Long before Shah thought of creating a healthcare symposium to address these issues, Baylor Scott & White Health had already established a number of initiatives to assist the medically underserved, both inside and outside the hospital. One such initiative was the use of community health workers (CHWs), a program started in 2005. The CHW teams have emerged as a cost-effective way to work with patients and caregivers to improve healthcare for patients who habitually visit emergency rooms and fill hospital beds.
CHWs help patients meet non-medical needs by connecting them with community resources and providing social support. Integrating social and medical care can reduce healthcare costs by lowering hospitalization rates and empowering patients to take charge of their own health.
Another way Baylor Scott & White is addressing critical community needs is through the Community Advocates Program. This initiative pairs trained volunteers (often university students interested in healthcare careers) with clinicians, who then connect them with patients in need of community resources. These include everything from childcare to education and transportation. Community Advocates help patients meet their clinical, social and spiritual needs.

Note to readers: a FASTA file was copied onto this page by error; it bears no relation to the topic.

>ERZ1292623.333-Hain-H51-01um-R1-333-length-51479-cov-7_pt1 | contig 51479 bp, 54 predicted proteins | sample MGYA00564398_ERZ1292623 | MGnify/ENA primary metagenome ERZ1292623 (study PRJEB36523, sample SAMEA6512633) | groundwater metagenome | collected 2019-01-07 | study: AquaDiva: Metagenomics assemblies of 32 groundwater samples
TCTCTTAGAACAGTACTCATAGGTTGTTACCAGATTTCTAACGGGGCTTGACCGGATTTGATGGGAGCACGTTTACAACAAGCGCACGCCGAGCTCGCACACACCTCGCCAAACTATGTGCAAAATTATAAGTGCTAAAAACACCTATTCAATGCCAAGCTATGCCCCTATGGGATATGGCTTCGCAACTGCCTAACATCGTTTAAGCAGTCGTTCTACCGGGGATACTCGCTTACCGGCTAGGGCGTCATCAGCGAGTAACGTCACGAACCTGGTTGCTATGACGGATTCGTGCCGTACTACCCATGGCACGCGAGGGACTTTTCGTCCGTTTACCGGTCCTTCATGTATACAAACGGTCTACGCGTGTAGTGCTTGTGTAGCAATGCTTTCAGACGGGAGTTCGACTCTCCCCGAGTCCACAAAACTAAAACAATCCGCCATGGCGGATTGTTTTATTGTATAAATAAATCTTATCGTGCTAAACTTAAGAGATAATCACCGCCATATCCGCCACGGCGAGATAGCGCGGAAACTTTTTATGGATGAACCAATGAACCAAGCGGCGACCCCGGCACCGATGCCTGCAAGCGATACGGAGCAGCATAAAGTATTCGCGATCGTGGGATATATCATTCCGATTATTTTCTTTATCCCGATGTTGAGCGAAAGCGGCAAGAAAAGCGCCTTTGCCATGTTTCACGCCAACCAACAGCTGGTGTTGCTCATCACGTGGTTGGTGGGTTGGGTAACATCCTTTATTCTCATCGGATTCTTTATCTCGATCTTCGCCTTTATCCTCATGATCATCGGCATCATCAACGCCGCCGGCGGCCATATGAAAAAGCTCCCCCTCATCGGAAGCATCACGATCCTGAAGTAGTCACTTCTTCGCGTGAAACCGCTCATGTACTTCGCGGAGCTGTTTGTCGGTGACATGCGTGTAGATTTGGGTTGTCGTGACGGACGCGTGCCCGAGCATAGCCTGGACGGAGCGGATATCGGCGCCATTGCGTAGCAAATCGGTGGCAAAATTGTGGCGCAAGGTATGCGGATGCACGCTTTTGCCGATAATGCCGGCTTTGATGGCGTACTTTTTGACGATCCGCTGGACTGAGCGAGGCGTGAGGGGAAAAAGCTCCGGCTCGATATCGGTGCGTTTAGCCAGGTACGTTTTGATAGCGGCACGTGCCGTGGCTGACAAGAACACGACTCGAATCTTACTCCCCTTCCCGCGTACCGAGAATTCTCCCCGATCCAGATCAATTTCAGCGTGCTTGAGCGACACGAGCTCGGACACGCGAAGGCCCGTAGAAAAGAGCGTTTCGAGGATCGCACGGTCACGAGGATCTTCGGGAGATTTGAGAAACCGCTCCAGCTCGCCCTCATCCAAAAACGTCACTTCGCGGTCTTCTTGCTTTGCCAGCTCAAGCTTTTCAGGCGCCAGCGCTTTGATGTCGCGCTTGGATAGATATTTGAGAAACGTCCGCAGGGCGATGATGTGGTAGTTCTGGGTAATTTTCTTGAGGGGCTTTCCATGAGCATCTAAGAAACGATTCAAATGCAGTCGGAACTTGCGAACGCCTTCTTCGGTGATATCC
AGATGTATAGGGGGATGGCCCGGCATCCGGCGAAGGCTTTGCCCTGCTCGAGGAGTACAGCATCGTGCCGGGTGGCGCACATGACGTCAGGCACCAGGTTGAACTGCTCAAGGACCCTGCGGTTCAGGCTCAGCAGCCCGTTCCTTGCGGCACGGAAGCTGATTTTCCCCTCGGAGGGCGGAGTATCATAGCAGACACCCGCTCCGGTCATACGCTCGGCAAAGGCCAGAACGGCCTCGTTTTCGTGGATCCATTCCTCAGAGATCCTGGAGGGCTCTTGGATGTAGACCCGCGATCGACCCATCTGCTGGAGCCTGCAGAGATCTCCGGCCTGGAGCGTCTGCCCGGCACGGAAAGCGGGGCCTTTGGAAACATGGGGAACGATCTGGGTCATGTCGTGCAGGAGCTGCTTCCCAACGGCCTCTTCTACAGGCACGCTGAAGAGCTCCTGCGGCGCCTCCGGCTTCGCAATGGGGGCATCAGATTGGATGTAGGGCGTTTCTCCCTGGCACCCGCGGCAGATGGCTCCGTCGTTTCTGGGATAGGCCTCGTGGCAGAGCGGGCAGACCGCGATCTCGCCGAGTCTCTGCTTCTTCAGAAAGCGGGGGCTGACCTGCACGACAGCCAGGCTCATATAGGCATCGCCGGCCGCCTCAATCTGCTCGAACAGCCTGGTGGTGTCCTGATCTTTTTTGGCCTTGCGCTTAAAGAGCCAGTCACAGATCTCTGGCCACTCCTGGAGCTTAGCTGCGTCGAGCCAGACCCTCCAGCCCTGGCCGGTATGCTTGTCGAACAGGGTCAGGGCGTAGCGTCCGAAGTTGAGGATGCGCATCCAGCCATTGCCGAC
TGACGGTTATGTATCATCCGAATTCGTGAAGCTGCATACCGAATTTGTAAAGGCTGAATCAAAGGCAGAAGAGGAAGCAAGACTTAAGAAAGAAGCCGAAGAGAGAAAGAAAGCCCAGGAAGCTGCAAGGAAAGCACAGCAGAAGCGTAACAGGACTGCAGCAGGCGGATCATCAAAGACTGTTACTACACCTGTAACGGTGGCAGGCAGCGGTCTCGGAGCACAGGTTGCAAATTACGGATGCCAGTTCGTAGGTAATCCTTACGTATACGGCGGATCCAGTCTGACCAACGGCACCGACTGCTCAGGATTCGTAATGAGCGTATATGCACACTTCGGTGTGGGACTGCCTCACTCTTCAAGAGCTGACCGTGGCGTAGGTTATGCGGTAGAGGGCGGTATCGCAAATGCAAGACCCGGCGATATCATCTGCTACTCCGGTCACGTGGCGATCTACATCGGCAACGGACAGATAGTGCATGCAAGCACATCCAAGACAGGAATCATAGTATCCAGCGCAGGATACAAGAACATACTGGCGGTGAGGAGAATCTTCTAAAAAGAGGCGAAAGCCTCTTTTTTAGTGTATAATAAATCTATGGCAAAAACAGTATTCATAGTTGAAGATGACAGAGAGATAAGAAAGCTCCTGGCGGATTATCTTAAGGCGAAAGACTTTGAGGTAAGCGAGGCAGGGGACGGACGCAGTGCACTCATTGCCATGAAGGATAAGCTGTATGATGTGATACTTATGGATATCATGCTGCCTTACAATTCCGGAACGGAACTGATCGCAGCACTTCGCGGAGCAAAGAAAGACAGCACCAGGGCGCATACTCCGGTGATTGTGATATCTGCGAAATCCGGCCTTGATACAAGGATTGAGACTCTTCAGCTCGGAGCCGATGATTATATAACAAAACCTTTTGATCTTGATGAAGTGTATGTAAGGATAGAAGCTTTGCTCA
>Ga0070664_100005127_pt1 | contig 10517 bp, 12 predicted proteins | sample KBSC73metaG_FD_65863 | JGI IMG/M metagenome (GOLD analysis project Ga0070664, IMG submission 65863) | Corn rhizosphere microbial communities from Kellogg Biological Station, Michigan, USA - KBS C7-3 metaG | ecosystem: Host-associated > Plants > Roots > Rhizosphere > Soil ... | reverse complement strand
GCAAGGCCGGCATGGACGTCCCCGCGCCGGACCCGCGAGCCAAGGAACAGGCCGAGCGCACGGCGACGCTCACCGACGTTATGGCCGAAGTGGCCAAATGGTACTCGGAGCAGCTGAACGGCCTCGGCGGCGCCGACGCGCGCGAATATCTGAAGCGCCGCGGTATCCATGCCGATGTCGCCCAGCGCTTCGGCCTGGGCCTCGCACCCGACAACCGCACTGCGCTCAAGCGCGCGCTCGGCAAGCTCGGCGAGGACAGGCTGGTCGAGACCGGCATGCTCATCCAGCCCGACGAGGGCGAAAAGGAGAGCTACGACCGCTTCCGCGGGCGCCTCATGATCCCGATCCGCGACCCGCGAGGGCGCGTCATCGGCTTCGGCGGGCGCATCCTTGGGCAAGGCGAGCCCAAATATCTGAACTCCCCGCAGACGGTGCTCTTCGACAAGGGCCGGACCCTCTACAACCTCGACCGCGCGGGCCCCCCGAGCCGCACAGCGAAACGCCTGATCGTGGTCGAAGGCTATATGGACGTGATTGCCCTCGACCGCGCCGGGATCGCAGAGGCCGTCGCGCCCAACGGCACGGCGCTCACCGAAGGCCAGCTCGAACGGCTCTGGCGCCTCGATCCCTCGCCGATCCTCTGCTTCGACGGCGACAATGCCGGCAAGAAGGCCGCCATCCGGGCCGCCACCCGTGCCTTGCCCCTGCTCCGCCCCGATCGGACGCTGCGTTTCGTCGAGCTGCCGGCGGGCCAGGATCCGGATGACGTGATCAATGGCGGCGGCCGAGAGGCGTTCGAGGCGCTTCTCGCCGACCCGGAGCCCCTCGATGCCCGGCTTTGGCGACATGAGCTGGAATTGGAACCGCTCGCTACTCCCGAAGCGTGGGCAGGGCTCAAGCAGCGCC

As she drove home from Waco that day, Shah realized that these and other efforts to provide better healthcare to underserved communities could be improved exponentially by the sharing of ideas and innovations among institutions and individuals confronting the same healthcare issues in North Texas. This insight eventually led to the first Connecting the Dots symposium.
The history of Connecting the Dots
Baylor Scott & White was the sole sponsor of the inaugural Connecting the Dots event in 2017, but 180 individuals representing 27 organizations from Dallas, Tarrant and Denton counties participated, and as hoped, the symposium led to new collaborations and connections.